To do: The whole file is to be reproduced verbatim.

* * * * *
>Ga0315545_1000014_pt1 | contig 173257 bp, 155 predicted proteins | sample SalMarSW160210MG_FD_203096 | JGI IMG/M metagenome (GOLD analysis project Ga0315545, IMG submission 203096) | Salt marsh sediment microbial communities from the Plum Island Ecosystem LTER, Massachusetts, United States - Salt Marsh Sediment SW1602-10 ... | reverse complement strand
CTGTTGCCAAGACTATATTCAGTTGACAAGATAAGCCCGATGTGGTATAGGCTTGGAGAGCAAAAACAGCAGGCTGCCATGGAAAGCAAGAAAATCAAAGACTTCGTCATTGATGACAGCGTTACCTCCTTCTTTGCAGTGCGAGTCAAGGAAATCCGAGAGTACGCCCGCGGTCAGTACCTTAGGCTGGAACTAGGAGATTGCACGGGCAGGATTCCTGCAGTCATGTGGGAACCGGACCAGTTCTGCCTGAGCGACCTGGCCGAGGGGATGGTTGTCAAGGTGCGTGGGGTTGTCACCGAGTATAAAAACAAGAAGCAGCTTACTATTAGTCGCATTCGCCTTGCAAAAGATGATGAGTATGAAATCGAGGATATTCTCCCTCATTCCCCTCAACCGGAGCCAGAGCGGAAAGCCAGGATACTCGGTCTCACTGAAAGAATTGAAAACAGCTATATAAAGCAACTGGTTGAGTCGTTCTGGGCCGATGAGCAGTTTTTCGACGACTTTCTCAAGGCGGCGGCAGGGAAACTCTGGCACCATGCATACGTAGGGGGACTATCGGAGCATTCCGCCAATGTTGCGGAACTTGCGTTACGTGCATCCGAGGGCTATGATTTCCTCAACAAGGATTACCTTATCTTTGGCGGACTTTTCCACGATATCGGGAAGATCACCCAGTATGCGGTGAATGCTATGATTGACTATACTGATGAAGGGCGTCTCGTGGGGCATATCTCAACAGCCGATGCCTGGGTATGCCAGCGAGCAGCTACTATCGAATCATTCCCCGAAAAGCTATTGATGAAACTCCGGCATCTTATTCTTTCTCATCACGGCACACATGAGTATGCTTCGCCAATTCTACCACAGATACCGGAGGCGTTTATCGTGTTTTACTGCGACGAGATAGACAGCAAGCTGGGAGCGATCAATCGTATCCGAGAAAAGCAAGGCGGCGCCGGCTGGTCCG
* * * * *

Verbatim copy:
>Ga0315545_1000014_pt1 | contig 173257 bp, 155 predicted proteins | sample SalMarSW160210MG_FD_203096 | JGI IMG/M metagenome (GOLD analysis project Ga0315545, IMG submission 203096) | Salt marsh sediment microbial communities from the Plum Island Ecosystem LTER, Massachusetts, United States - Salt Marsh Sediment SW1602-10 ... | reverse complement strand
CTGTTGCCAAGACTATATTCAGTTGACAAGATAAGCCCGATGTGGTATAGGCTTGGAGAGCAAAAACAGCAGGCTGCCATGGAAAGCAAGAAAATCAAAGACTTCGTCATTGATGACAGCGTTACCTCCTTCTTTGCAGTGCGAGTCAAGGAAATCCGAGAGTACGCCCGCGGTCAGTACCTTAGGCTGGAACTAGGAGATTGCACGGGCAGGATTCCTGCAGTCATGTGGGAACCGGACCAGTTCTGCCTGAGCGACCTGGCCGAGGGGATGGTTGTCAAGGTGCGTGGGGTTGTCACCGAGTATAAAAACAAGAAGCAGCTTACTATTAGTCGCATTCGCCTTGCAAAAGATGATGAGTATGAAATCGAGGATATTCTCCCTCATTCCCCTCAACCGGAGCCAGAGCGGAAAGCCAGGATACTCGGTCTCACTGAAAGAATTGAAAACAGCTATATAAAGCAACTGGTTGAGTCGTTCTGGGCCGATGAGCAGTTTTTCGACGACTTTCTCAAGGCGGCGGCAGGGAAACTCTGGCACCATGCATACGTAGGGGGACTATCGGAGCATTCCGCCAATGTTGCGGAACTTGCGTTACGTGCATCCGAGGGCTATGATTTCCTCAACAAGGATTACCTTATCTTTGGCGGACTTTTCCACGATATCGGGAAGATCACCCAGTATGCGGTGAATGCTATGATTGACTATACTGATGAAGGGCGTCTCGTGGGGCATATCTCAACAGCCGATGCCTGGGTATGCCAGCGAGCAGCTACTATCGAATCATTCCCCGAAAAGCTATTGATGAAACTCCGGCATCTTATTCTTTCTCATCACGGCACACATGAGTATGCTTCGCCAATTCTACCACAGATACCGGAGGCGTTTATCGTGTTTTACTGCGACGAGATAGACAGCAAGCTGGGAGCGATCAATCGTATCCGAGAAAAGCAAGGCGGCGCCGGCTGGTCCG